SEATTLE – According to a new study, it will take the average African-American family 228 years to accumulate the amount of wealth the average white family has today if current policies continue. It will take the average Latino family 84 years to achieve the same.
The “Ever-Growing Gap” report by the Corporation For Economic Development and the Institute for Policy Studies (IPS) looked at trends in household wealth for families from 1983 to 2013. Josh Hoxie, director of the Project on Opportunity and Taxation at IPS, said that widening racial gaps in home ownership and median incomes contribute to the overall wealth gap.
“The story we’re seeing around wealth,” Hoxie said, “is that this problem has been growing for decades and is going to continue for decades, unless we take serious action.”
In Washington state, median incomes for African-Americans are 33 percent lower than their white counterparts, according to a survey by the online research group WalletHub. The new report says the wealth gap is far worse. Median wealth for Hispanic- and African-Americans is about 90 percent lower than for whites nationwide.
Home ownership is one of the biggest ways families build wealth, Hoxie said, and minority families are far less likely to own homes as a result of years of discriminatory housing policies. He said an upside-down tax system has also contributed to the disparity, by putting money in the pockets of the disproportionate number of white homeowners.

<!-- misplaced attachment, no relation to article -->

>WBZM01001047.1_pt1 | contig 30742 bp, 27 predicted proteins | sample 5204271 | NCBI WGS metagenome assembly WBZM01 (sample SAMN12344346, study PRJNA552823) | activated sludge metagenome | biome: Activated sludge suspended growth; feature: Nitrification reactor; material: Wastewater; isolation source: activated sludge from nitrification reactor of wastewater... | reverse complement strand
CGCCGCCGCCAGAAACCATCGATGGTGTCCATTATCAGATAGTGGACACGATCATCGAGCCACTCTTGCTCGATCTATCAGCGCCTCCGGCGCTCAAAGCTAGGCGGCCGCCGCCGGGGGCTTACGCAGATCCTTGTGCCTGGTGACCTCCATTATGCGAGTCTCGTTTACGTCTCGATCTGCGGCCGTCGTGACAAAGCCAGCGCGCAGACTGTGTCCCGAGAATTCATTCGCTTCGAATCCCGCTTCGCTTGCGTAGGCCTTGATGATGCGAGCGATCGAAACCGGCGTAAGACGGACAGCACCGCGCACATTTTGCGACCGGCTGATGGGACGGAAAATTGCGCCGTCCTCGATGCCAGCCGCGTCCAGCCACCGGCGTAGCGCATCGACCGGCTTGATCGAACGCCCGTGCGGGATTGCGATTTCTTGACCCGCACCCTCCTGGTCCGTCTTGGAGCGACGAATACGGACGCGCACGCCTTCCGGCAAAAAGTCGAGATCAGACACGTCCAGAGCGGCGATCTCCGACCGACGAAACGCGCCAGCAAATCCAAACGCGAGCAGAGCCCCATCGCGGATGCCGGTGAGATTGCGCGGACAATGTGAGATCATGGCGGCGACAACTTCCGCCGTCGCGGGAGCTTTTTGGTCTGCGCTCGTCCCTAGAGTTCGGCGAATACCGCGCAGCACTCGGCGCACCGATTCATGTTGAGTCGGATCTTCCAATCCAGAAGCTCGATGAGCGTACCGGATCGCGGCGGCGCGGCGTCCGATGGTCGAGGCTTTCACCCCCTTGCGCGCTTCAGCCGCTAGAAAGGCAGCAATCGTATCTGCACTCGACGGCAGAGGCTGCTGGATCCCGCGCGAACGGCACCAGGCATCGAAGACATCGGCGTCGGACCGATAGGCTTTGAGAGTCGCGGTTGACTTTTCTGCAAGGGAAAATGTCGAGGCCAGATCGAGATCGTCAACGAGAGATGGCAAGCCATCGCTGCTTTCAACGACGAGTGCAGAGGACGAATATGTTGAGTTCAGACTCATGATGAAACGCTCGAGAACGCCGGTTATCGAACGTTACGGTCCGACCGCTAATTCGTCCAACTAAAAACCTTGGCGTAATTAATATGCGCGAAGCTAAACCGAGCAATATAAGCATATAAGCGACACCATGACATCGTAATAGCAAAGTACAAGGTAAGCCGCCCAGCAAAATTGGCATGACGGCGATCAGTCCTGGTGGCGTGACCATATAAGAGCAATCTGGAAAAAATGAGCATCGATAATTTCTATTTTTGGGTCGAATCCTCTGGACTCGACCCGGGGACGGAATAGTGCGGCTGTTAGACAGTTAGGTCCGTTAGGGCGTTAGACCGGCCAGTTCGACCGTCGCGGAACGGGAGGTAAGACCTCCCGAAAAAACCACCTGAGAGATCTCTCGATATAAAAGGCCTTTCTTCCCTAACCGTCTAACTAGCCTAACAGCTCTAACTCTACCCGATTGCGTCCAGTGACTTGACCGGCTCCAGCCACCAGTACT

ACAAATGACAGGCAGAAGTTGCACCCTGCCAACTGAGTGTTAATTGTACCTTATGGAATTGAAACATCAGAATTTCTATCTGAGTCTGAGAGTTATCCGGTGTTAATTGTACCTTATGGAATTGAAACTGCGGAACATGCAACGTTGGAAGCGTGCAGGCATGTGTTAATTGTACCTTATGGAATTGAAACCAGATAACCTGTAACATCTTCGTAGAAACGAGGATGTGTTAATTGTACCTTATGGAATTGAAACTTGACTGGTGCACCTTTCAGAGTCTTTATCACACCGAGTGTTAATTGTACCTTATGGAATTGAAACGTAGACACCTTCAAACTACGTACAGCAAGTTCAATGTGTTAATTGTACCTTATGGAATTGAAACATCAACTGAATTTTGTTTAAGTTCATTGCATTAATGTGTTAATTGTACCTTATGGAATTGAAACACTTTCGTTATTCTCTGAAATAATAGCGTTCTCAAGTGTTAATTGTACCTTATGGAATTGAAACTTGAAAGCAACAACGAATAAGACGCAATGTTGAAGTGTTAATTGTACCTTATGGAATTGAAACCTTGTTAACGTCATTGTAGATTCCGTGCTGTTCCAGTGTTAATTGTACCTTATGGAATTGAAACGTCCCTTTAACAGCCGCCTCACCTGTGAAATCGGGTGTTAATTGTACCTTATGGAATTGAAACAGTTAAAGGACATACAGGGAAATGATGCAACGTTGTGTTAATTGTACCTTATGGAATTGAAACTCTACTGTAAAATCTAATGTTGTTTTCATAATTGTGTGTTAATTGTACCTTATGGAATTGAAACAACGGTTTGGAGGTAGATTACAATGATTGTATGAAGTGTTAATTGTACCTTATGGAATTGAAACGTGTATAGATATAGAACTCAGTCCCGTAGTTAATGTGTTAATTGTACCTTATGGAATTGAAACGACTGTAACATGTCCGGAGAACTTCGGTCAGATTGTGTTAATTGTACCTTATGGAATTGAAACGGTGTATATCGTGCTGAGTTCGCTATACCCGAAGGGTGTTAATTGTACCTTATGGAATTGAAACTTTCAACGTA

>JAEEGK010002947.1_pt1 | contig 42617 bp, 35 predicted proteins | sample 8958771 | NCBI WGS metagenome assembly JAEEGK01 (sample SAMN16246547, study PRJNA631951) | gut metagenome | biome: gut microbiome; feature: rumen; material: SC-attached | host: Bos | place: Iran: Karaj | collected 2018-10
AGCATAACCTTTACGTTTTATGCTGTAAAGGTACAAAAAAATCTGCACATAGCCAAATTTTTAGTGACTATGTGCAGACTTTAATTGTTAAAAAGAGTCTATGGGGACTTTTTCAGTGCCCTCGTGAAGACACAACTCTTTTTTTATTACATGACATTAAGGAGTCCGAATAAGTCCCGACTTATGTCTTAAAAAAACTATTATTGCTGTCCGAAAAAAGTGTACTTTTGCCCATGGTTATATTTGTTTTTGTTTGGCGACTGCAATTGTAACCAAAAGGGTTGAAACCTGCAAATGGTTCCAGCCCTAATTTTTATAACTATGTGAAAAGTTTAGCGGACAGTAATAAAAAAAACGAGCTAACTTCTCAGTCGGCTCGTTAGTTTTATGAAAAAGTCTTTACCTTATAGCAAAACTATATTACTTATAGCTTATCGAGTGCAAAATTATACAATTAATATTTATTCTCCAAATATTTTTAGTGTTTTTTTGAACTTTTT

“So, what we have is a system to incentivize wealth creation, which is a good thing,” Hoxie said. “However, the bad thing is that that system is currently benefiting people who are already wealthy, and contributing to the racial wealth divide.”
The minimum wage is another piece of the wealth puzzle according to the report. This year, Oregon lawmakers passed a minimum wage hike for the state, which separated the state into three individual pay zones. The Portland metro area saw the largest increase, to $14.75 an hour by 2022. Hoxie said a low minimum wage can hurt families who are simply trying to stay above water.
“When we don’t raise the minimum wage for a long time, it’s not just that people aren’t creating new wealth – they’re not creating a safety net to fall back on, on hard times,” he said. “They’re also going further into debt just to cover their basic expenses.”
Featured Image: In Washington state, African Americans’ median incomes are 33 percent lower than whites’. (Fibonacci Blue/Flickr)
Eric Tegethoff is a journalist covering the Northwest. Eric has worked as a reporter for KBOO, XRAY FM, and Oregon Public Broadcasting in Portland, Oregon, as well as other print and digital news media. In 2012, Eric traveled to North Dakota to write about the Bakken region oil boom. He's also worked at a movie theater, as a campaign canvasser and quality assurance at a milk packaging factory. Eric is originally from Orlando, Florida. He graduated from the University of Florida in 2010.